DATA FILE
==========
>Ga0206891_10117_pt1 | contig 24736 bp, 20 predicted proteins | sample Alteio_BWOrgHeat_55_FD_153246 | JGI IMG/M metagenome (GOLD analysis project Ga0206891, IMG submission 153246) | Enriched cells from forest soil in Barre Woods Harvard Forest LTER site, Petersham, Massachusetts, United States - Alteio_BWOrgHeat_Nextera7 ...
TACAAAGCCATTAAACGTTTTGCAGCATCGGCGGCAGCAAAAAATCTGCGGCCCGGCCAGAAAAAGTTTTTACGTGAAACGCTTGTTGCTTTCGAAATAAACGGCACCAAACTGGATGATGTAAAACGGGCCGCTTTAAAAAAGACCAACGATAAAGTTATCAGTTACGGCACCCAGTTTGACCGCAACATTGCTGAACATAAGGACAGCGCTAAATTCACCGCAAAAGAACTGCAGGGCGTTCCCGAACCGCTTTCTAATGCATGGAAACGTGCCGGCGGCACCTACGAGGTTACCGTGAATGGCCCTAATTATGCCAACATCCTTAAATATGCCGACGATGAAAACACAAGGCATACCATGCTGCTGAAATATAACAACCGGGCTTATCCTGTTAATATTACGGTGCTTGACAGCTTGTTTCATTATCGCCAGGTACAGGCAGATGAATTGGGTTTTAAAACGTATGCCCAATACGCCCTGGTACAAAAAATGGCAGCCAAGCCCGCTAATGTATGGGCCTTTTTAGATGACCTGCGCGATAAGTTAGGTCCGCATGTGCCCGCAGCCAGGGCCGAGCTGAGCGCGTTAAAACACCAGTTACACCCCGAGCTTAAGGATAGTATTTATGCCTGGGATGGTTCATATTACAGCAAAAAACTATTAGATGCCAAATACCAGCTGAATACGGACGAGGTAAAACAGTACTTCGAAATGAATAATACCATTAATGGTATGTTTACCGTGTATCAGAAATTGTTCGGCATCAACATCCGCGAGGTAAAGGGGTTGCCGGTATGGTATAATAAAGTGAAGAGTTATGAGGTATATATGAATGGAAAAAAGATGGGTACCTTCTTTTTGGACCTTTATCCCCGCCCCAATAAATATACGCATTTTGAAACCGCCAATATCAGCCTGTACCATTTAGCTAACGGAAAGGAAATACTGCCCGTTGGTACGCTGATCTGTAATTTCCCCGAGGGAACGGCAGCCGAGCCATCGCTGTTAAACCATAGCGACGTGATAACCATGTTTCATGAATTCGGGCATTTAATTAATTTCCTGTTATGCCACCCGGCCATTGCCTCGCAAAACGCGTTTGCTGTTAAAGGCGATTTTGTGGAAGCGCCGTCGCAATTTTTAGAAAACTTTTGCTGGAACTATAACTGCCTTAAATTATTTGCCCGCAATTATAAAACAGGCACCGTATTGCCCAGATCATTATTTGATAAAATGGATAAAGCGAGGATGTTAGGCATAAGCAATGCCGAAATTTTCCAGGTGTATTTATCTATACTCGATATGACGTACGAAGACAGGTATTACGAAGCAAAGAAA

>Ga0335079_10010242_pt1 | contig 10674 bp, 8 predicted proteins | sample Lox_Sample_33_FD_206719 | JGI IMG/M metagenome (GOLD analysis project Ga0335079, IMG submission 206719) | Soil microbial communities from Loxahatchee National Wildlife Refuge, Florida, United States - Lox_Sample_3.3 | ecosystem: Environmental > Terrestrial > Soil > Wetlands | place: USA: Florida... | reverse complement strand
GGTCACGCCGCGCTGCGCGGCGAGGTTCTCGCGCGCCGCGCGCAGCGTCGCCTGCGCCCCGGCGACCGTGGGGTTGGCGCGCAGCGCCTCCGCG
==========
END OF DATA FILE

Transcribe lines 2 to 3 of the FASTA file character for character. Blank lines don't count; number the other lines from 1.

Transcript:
TACAAAGCCATTAAACGTTTTGCAGCATCGGCGGCAGCAAAAAATCTGCGGCCCGGCCAGAAAAAGTTTTTACGTGAAACGCTTGTTGCTTTCGAAATAAACGGCACCAAACTGGATGATGTAAAACGGGCCGCTTTAAAAAAGACCAACGATAAAGTTATCAGTTACGGCACCCAGTTTGACCGCAACATTGCTGAACATAAGGACAGCGCTAAATTCACCGCAAAAGAACTGCAGGGCGTTCCCGAACCGCTTTCTAATGCATGGAAACGTGCCGGCGGCACCTACGAGGTTACCGTGAATGGCCCTAATTATGCCAACATCCTTAAATATGCCGACGATGAAAACACAAGGCATACCATGCTGCTGAAATATAACAACCGGGCTTATCCTGTTAATATTACGGTGCTTGACAGCTTGTTTCATTATCGCCAGGTACAGGCAGATGAATTGGGTTTTAAAACGTATGCCCAATACGCCCTGGTACAAAAAATGGCAGCCAAGCCCGCTAATGTATGGGCCTTTTTAGATGACCTGCGCGATAAGTTAGGTCCGCATGTGCCCGCAGCCAGGGCCGAGCTGAGCGCGTTAAAACACCAGTTACACCCCGAGCTTAAGGATAGTATTTATGCCTGGGATGGTTCATATTACAGCAAAAAACTATTAGATGCCAAATACCAGCTGAATACGGACGAGGTAAAACAGTACTTCGAAATGAATAATACCATTAATGGTATGTTTACCGTGTATCAGAAATTGTTCGGCATCAACATCCGCGAGGTAAAGGGGTTGCCGGTATGGTATAATAAAGTGAAGAGTTATGAGGTATATATGAATGGAAAAAAGATGGGTACCTTCTTTTTGGACCTTTATCCCCGCCCCAATAAATATACGCATTTTGAAACCGCCAATATCAGCCTGTACCATTTAGCTAACGGAAAGGAAATACTGCCCGTTGGTACGCTGATCTGTAATTTCCCCGAGGGAACGGCAGCCGAGCCATCGCTGTTAAACCATAGCGACGTGATAACCATGTTTCATGAATTCGGGCATTTAATTAATTTCCTGTTATGCCACCCGGCCATTGCCTCGCAAAACGCGTTTGCTGTTAAAGGCGATTTTGTGGAAGCGCCGTCGCAATTTTTAGAAAACTTTTGCTGGAACTATAACTGCCTTAAATTATTTGCCCGCAATTATAAAACAGGCACCGTATTGCCCAGATCATTATTTGATAAAATGGATAAAGCGAGGATGTTAGGCATAAGCAATGCCGAAATTTTCCAGGTGTATTTATCTATACTCGATATGACGTACGAAGACAGGTATTACGAAGCAAAGAAA

>Ga0335079_10010242_pt1 | contig 10674 bp, 8 predicted proteins | sample Lox_Sample_33_FD_206719 | JGI IMG/M metagenome (GOLD analysis project Ga0335079, IMG submission 206719) | Soil microbial communities from Loxahatchee National Wildlife Refuge, Florida, United States - Lox_Sample_3.3 | ecosystem: Environmental > Terrestrial > Soil > Wetlands | place: USA: Florida... | reverse complement strand